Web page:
In the mean time, we wish you and your loved ones the best of holidays. There is, in this harsh world, much to be thankful for and much to celebrate, including each other.

Bless you all and warmest regards for this season and throughout the year,

Tom Hunter
Oberon Chair

Thursday, November 15, 2007

Did Shakespeare Anticipate Mad Cow Disease?

I just read an amusing article published in Clinical Infectious Diseases, a medical journal published by University of Chicago, in 2006. The article is titled "'Strange things I have in head': Evidence of Prion Disease in Shakespeare's Macbeth". You can access it (I hope) at

The article purports to show that Macbeth may have acted the way he did because he was suffering from a disease. Prion diseases (formerly known as slow-virus diseases) are a collection of neurologic diseases affecting humans and animals. The three human forms are Familial fatal insomnia, Creutzfeldt-Jakob disease and variant Creutzfeldt-Jakob disease. This last one is considered the human form of bovine spongiform encephalopathy, more commonly known as Mad Cow Disease.

The article in question uses multiple quotations from Macbeth to show that Macbeth may have been suffering from variant Creutzfeldt-Jakob disease . The article is well written and contains a really good table (which can be accessed from the web page above-click on Table 1 in the text of the article) with all of the quotes and which of the prion diseases the quote fits best.

I really love this kind of fun with Shakespeare. It just shows how much there is to find in there.

Wednesday, November 7, 2007

Shakespeare NOW!

When I was browsing in Shaman Drum last month, I came upon a set of slim volumes with the series title, Shakespeare NOW! The series is published by Continuum Books, London and New York and is edited by Simon Palfrey and Ewan Fernie with the intention of offering “ . . . a series of intellectual adventure stories: animate with fresh and often exposed thinking, with ideas still heating in the mind.”

The book that caught my eye is Shakespeare Thinking by Philip Davis of the University of Liverpool School of English. This is a dense book in terms of ideas and thrilling to read – I believe Davis has met the challenge of talking about the work of Shakespeare in new and challenging ways. From what I understand, Davis argues that Shakespeare’s language accesses the actual creation of thought – that Shakespeare shows us reality coming into language, unfiltered by consciousness.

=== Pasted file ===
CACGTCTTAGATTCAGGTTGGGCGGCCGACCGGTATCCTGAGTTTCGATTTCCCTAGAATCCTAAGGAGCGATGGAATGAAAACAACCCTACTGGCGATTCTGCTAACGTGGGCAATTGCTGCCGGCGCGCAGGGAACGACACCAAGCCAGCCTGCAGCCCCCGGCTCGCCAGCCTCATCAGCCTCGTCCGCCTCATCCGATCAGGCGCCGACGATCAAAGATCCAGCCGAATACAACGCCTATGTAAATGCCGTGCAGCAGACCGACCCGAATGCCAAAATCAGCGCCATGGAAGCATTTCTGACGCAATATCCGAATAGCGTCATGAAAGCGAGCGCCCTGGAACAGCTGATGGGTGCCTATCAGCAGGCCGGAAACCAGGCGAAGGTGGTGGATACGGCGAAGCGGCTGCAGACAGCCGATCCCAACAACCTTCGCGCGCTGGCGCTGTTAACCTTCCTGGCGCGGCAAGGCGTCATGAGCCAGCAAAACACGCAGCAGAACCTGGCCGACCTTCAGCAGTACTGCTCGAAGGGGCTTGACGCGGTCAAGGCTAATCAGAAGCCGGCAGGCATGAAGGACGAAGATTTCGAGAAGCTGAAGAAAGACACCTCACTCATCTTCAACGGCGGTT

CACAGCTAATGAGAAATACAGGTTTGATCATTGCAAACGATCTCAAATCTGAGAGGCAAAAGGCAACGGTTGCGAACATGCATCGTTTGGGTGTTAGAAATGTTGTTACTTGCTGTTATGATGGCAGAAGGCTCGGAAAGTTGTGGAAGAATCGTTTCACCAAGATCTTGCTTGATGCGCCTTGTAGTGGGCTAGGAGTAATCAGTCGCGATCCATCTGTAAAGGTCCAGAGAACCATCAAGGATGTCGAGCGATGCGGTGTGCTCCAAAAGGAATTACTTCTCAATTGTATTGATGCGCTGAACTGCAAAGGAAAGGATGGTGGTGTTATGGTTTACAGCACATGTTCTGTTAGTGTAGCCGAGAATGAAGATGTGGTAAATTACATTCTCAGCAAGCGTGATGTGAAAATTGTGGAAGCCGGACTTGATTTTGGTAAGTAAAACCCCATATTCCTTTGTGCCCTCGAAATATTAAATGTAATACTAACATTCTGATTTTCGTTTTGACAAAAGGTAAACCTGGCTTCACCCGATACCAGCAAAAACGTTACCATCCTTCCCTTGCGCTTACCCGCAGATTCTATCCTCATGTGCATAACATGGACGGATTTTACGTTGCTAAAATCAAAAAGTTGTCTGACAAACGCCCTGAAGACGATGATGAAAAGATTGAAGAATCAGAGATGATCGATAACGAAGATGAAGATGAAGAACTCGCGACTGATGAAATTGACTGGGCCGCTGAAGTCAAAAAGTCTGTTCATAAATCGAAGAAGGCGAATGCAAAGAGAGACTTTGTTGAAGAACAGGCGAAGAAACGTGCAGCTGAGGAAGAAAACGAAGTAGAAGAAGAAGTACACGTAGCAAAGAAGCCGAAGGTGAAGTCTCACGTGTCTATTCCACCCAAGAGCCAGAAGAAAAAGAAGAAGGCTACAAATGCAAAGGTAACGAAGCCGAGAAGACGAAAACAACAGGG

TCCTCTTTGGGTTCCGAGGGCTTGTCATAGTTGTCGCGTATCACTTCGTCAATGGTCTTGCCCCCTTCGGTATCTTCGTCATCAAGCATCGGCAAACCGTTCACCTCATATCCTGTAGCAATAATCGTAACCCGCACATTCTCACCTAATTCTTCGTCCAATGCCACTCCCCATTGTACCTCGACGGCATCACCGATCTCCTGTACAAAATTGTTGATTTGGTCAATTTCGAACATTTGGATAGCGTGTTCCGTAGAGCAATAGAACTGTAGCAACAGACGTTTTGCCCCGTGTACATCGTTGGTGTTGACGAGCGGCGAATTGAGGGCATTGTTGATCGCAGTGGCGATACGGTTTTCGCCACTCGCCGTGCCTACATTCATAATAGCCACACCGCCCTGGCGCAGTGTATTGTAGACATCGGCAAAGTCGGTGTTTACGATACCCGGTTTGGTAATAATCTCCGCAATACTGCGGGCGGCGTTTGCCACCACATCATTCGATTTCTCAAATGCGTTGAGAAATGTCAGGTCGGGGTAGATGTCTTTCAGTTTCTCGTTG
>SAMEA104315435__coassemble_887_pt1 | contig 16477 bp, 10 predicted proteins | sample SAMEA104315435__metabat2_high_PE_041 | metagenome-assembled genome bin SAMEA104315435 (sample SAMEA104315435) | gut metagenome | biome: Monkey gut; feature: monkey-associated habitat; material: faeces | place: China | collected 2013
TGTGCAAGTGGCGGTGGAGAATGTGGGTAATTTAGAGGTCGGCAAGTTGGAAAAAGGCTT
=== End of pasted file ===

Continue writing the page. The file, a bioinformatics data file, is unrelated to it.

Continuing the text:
In this language, nothing is taken for granted and nothing is already known. With Shakespeare, whatever it is, it is always as though for the first time again. Mind, like character itself, is not there to begin with in Shakespeare; it is dramatically thought into being on the stage. It is that way round: the thought suddenly creating consciousness – the consciousness of what it is that is thinking it. It is not the old classical principle of operari sequitur esse – such that ‘being’ comes first and then ‘function’ follows from it. It is not that characters can enter fully-formed. Rather, the right order with Shakespeare is that of evolutionary theory and of process philosophy – that being follows from function and is itself created by what can be done. In a sort of mental loop, the mind of a Lear or a Macbeth is terrified to see what events show he has become. p. 39

Intriguing and exciting with lots to think about. My copy bristles with orange, yellow, blue and green flags – ridiculous! I must simply read it over and over again and not try to piece out the good parts.

The other books in the Shakespeare NOW! series that are already published are:
To Be Or Not To Be by Douglas Bruster
Shakespeare Inside by Amy Scott-Douglass
Godless Shakespeare by Eric S. Mallin

Coming out next year are:
Shakespeare’s Modern Collaborators by Lukas Erne Feb
Shakespeare’s Double Helix by Henry S. Turner Feb
Shakespearean Metaphysics by Michael Witmore June
Shakespeare & the Political Way
by Elizabeth Frazer Jul